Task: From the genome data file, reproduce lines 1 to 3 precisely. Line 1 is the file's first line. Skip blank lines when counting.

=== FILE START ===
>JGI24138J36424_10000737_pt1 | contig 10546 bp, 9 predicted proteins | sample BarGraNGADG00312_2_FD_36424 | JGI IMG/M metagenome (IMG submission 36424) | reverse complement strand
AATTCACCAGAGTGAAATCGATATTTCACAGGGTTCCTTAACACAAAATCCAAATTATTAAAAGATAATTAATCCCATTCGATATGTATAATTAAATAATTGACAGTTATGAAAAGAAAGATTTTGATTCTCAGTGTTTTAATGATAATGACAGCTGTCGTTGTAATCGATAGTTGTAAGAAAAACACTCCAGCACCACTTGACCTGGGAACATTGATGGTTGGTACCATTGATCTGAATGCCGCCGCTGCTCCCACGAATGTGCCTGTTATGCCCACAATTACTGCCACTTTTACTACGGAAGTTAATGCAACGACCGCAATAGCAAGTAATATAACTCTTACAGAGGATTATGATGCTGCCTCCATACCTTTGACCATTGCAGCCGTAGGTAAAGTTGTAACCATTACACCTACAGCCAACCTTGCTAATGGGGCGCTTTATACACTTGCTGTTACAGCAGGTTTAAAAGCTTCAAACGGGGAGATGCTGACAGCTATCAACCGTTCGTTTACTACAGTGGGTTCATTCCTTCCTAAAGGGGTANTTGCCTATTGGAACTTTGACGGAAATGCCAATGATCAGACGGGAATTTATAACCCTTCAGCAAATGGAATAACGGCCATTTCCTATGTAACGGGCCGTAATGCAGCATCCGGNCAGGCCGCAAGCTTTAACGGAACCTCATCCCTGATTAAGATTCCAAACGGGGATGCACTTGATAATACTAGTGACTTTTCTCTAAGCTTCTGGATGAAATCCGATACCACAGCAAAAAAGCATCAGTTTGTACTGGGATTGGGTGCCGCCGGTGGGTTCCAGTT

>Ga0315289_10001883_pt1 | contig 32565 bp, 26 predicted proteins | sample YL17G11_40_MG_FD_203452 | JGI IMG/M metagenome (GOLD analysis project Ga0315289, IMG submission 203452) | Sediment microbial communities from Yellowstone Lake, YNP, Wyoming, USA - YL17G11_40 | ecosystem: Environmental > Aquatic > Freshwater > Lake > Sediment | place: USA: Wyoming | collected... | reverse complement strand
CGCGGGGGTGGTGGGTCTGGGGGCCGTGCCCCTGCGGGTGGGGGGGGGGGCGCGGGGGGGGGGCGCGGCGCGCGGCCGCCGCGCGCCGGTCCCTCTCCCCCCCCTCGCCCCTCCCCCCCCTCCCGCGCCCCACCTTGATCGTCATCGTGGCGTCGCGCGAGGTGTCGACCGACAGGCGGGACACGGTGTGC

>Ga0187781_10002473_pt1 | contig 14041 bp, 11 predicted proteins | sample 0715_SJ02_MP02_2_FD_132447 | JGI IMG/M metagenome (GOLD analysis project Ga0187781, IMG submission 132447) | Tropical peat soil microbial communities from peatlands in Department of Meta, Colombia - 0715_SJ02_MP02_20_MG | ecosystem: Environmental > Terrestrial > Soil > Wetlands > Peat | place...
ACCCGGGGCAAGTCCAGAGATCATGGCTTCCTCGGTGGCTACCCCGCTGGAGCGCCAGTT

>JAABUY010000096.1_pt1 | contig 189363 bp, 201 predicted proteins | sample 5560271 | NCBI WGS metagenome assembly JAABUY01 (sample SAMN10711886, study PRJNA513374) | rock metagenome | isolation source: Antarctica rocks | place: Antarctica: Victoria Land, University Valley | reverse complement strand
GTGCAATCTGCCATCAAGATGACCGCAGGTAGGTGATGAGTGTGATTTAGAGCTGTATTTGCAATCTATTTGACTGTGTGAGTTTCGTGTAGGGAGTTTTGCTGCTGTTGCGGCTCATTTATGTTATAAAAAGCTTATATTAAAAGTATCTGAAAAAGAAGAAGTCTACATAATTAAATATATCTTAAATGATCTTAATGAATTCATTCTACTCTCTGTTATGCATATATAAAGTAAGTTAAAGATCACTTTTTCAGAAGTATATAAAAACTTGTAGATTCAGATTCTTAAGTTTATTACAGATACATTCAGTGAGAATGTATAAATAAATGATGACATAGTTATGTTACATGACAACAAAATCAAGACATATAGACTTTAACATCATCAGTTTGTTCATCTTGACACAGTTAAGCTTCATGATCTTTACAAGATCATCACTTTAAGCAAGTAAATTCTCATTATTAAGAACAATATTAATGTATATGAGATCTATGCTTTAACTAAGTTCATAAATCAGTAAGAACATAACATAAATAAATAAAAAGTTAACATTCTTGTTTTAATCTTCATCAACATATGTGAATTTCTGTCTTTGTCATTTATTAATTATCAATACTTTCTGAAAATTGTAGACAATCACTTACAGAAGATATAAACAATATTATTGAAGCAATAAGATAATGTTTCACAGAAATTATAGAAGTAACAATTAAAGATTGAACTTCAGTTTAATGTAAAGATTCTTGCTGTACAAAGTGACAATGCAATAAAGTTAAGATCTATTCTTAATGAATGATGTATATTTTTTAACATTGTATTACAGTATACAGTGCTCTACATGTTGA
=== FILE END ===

>JGI24138J36424_10000737_pt1 | contig 10546 bp, 9 predicted proteins | sample BarGraNGADG00312_2_FD_36424 | JGI IMG/M metagenome (IMG submission 36424) | reverse complement strand
AATTCACCAGAGTGAAATCGATATTTCACAGGGTTCCTTAACACAAAATCCAAATTATTAAAAGATAATTAATCCCATTCGATATGTATAATTAAATAATTGACAGTTATGAAAAGAAAGATTTTGATTCTCAGTGTTTTAATGATAATGACAGCTGTCGTTGTAATCGATAGTTGTAAGAAAAACACTCCAGCACCACTTGACCTGGGAACATTGATGGTTGGTACCATTGATCTGAATGCCGCCGCTGCTCCCACGAATGTGCCTGTTATGCCCACAATTACTGCCACTTTTACTACGGAAGTTAATGCAACGACCGCAATAGCAAGTAATATAACTCTTACAGAGGATTATGATGCTGCCTCCATACCTTTGACCATTGCAGCCGTAGGTAAAGTTGTAACCATTACACCTACAGCCAACCTTGCTAATGGGGCGCTTTATACACTTGCTGTTACAGCAGGTTTAAAAGCTTCAAACGGGGAGATGCTGACAGCTATCAACCGTTCGTTTACTACAGTGGGTTCATTCCTTCCTAAAGGGGTANTTGCCTATTGGAACTTTGACGGAAATGCCAATGATCAGACGGGAATTTATAACCCTTCAGCAAATGGAATAACGGCCATTTCCTATGTAACGGGCCGTAATGCAGCATCCGGNCAGGCCGCAAGCTTTAACGGAACCTCATCCCTGATTAAGATTCCAAACGGGGATGCACTTGATAATACTAGTGACTTTTCTCTAAGCTTCTGGATGAAATCCGATACCACAGCAAAAAAGCATCAGTTTGTACTGGGATTGGGTGCCGCCGGTGGGTTCCAGTT

>Ga0315289_10001883_pt1 | contig 32565 bp, 26 predicted proteins | sample YL17G11_40_MG_FD_203452 | JGI IMG/M metagenome (GOLD analysis project Ga0315289, IMG submission 203452) | Sediment microbial communities from Yellowstone Lake, YNP, Wyoming, USA - YL17G11_40 | ecosystem: Environmental > Aquatic > Freshwater > Lake > Sediment | place: USA: Wyoming | collected... | reverse complement strand